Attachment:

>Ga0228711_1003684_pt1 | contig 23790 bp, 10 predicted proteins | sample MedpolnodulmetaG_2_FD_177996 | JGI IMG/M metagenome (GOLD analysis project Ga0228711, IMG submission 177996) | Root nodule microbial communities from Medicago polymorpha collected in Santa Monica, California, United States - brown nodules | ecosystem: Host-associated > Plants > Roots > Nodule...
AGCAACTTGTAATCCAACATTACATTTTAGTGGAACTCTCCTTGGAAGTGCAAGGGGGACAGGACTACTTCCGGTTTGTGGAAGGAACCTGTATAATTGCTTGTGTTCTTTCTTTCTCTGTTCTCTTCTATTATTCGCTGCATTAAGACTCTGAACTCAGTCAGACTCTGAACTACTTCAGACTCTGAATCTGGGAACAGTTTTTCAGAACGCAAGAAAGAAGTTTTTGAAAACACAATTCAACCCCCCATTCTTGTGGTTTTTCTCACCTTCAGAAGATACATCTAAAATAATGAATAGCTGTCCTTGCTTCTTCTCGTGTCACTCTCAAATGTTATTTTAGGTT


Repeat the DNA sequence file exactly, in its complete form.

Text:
>Ga0228711_1003684_pt1 | contig 23790 bp, 10 predicted proteins | sample MedpolnodulmetaG_2_FD_177996 | JGI IMG/M metagenome (GOLD analysis project Ga0228711, IMG submission 177996) | Root nodule microbial communities from Medicago polymorpha collected in Santa Monica, California, United States - brown nodules | ecosystem: Host-associated > Plants > Roots > Nodule...
AGCAACTTGTAATCCAACATTACATTTTAGTGGAACTCTCCTTGGAAGTGCAAGGGGGACAGGACTACTTCCGGTTTGTGGAAGGAACCTGTATAATTGCTTGTGTTCTTTCTTTCTCTGTTCTCTTCTATTATTCGCTGCATTAAGACTCTGAACTCAGTCAGACTCTGAACTACTTCAGACTCTGAATCTGGGAACAGTTTTTCAGAACGCAAGAAAGAAGTTTTTGAAAACACAATTCAACCCCCCATTCTTGTGGTTTTTCTCACCTTCAGAAGATACATCTAAAATAATGAATAGCTGTCCTTGCTTCTTCTCGTGTCACTCTCAAATGTTATTTTAGGTT